The Lintel Trust, an international charitable organisation run by Masons with access to the Internet, has produced a CD-ROM containing both of Bernard E Jones’ major works, The Freemasons’ Guide and Compendium and The Freemasons’ Guide to the Royal Arch, complete with illustrations and index, and some additional files. The recording is in a form readable by most computer systems and interfaces, including Macs, Windows and UNIX.
Since the production run has been limited to 1000 copies, this ‘review’ is being written without benefit of a review copy, in order to advise readers before stocks run out. Reports from email users who have already received a copy are good. There were a couple of technical complaints from a Mac user; apparently the Mac interface could have been more sophisticated, but there were no complaints about the quality of reproduction.
“Now that my Mac had learned to expect pdf files, FMGUIDE.PDF and OYARCH.PDF opened without complaint. I have not had a chance to read them (they are very substantial) but I am told that Bernard Jones’ books are among the best, and these files are word for word (and picture for picture) identical to the books. The chapters are bookmarked down the left hand side of the screen, and of course you can search for specific words or phrases.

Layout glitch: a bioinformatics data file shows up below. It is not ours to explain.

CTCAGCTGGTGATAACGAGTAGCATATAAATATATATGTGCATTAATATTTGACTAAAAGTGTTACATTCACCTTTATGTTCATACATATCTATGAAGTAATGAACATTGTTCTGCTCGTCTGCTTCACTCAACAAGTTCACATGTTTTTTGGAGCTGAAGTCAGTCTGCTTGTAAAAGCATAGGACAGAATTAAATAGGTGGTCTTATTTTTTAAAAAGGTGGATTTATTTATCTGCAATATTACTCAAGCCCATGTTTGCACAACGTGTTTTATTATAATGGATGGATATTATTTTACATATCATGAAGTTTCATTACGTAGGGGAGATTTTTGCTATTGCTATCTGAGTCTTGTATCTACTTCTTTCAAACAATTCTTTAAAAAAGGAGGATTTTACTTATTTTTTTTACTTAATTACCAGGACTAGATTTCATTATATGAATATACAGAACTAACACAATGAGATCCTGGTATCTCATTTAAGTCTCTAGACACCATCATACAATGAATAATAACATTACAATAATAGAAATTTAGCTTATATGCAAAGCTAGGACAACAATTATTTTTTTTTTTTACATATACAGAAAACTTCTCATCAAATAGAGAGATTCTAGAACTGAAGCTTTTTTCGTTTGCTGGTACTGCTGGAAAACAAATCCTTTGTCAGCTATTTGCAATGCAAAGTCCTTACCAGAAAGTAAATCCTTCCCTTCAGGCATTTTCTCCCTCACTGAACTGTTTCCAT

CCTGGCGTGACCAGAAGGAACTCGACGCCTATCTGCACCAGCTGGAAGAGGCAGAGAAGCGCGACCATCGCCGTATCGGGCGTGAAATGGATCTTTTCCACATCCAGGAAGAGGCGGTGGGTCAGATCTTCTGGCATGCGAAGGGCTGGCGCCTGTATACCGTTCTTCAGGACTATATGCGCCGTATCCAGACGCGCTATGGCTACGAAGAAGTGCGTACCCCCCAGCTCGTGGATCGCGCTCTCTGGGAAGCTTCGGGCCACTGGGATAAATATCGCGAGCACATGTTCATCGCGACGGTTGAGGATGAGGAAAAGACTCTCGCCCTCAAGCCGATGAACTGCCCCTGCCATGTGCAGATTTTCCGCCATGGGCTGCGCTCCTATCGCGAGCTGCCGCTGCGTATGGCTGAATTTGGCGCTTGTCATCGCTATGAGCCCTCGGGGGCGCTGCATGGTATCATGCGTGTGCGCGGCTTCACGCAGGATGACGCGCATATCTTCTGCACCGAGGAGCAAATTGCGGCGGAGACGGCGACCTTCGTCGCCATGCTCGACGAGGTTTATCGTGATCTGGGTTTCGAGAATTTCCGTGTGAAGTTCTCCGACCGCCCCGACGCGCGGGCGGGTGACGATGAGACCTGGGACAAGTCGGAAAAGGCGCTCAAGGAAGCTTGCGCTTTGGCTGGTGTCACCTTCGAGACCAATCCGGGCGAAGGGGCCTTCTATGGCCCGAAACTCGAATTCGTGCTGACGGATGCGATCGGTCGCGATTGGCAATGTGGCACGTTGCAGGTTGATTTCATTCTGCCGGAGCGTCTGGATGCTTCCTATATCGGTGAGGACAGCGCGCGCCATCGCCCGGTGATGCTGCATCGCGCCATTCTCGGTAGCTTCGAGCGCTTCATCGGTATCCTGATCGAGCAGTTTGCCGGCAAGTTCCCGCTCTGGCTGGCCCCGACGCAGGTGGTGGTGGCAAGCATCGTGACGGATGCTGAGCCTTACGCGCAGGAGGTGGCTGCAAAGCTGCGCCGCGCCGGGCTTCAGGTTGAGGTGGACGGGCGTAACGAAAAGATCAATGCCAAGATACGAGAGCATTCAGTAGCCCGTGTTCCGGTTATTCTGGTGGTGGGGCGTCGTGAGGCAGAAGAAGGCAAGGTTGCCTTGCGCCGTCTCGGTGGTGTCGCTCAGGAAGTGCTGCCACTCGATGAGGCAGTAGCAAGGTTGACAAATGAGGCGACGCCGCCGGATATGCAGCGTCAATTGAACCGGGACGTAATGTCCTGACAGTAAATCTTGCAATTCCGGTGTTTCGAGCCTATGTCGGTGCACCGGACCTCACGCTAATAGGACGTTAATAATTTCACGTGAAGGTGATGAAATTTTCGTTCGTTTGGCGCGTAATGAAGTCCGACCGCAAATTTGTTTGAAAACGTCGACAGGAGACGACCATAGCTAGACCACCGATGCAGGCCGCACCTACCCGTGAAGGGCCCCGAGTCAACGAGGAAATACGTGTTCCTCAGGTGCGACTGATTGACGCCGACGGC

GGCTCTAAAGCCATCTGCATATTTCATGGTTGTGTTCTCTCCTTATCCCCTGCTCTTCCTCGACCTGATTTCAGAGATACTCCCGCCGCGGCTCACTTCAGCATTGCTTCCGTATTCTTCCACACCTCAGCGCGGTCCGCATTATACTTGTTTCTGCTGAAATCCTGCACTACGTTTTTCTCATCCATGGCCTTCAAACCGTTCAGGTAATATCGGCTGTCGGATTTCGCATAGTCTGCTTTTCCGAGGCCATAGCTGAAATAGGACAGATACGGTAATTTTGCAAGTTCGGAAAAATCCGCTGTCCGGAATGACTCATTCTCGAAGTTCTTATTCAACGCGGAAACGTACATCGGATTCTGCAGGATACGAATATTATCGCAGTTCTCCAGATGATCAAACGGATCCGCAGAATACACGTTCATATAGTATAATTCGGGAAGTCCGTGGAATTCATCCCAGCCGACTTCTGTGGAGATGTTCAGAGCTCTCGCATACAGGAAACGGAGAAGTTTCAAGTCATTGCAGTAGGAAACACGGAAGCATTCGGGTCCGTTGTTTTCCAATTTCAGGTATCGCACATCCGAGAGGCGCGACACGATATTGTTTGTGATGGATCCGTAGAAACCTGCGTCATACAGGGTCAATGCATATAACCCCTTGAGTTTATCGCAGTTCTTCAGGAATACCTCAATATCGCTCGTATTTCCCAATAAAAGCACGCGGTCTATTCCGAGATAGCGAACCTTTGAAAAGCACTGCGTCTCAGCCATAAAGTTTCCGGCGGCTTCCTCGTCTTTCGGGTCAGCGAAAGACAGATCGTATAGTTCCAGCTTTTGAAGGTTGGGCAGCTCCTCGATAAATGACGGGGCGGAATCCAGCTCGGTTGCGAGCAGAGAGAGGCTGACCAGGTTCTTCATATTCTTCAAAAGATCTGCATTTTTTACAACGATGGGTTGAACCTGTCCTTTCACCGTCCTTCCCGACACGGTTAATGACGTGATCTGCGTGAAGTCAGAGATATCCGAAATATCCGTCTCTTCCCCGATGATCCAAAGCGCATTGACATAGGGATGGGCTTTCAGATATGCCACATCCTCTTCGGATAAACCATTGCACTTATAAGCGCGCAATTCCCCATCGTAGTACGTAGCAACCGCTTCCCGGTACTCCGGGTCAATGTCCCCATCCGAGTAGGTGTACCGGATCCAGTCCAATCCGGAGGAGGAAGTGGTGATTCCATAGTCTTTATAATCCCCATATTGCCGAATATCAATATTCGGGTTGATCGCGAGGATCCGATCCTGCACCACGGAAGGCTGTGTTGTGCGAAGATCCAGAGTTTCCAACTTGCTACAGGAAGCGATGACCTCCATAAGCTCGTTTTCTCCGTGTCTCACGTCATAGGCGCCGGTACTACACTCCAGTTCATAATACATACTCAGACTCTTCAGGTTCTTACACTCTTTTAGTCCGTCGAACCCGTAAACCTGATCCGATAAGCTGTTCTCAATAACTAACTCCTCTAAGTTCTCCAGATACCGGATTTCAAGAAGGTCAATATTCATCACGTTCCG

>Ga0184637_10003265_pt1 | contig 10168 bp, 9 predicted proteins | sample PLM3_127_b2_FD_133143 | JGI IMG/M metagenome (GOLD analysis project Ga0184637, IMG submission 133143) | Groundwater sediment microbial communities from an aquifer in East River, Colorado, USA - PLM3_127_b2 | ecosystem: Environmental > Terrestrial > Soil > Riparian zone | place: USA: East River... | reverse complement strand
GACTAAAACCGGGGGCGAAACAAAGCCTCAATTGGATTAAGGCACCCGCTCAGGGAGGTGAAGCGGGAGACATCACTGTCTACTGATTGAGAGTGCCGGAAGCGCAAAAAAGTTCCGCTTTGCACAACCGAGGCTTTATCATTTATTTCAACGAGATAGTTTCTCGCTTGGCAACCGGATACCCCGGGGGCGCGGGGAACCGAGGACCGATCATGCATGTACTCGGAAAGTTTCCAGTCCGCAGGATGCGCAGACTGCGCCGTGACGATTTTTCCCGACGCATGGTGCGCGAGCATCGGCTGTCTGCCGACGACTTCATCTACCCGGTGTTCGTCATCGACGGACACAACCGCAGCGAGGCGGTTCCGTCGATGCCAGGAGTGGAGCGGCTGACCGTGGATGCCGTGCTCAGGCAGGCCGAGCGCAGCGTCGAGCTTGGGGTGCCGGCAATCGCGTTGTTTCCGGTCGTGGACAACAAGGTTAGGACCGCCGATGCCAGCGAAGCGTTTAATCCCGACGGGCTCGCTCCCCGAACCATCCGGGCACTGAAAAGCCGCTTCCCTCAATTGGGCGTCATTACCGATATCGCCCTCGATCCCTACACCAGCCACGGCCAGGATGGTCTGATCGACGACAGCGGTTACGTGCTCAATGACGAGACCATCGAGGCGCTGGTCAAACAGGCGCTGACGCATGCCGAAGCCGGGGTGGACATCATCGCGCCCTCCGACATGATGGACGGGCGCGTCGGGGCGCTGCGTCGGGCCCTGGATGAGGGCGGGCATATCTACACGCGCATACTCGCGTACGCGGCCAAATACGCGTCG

“Two little grumbles here. FMGUIDE.PDF opens with the bookmarks visible, but ROYARCH.PDF does not. For consistency I would have preferred both to open with bookmarks visible. Secondly, ROYARCH.PDF comes with a searchable index file permitting VERY fast (and sophisticated) searching. It is an absolutely invaluable tool for the serious Masonic researcher, and in my opinion the main reason for using CD-ROM books.
Unfortunately the index file for FMGUIDE finds results in a file called either Pref.pdf or JONESG~1.PDF (I’m not sure which) which does not exist on the CD-ROM. Oops-a-daisy. No matter, the regular Find command still works, and searching the entire book still takes less than a minute.
“The other pdf files include an interesting-looking paper which I have not read yet, a rather odd advert for the Philalethes Society which requires turning either your head or your monitor through 45 degrees, and some Grand Lodge websites. The UGL England and GL of Scotland documents feature in the README, where they recommend viewing at 115% for maximum readability, although they open at 100%.”
Well, there you have it. Researchers with a CD-ROM drive will have to be quick to order a copy. I hope mine will arrive before this review is published.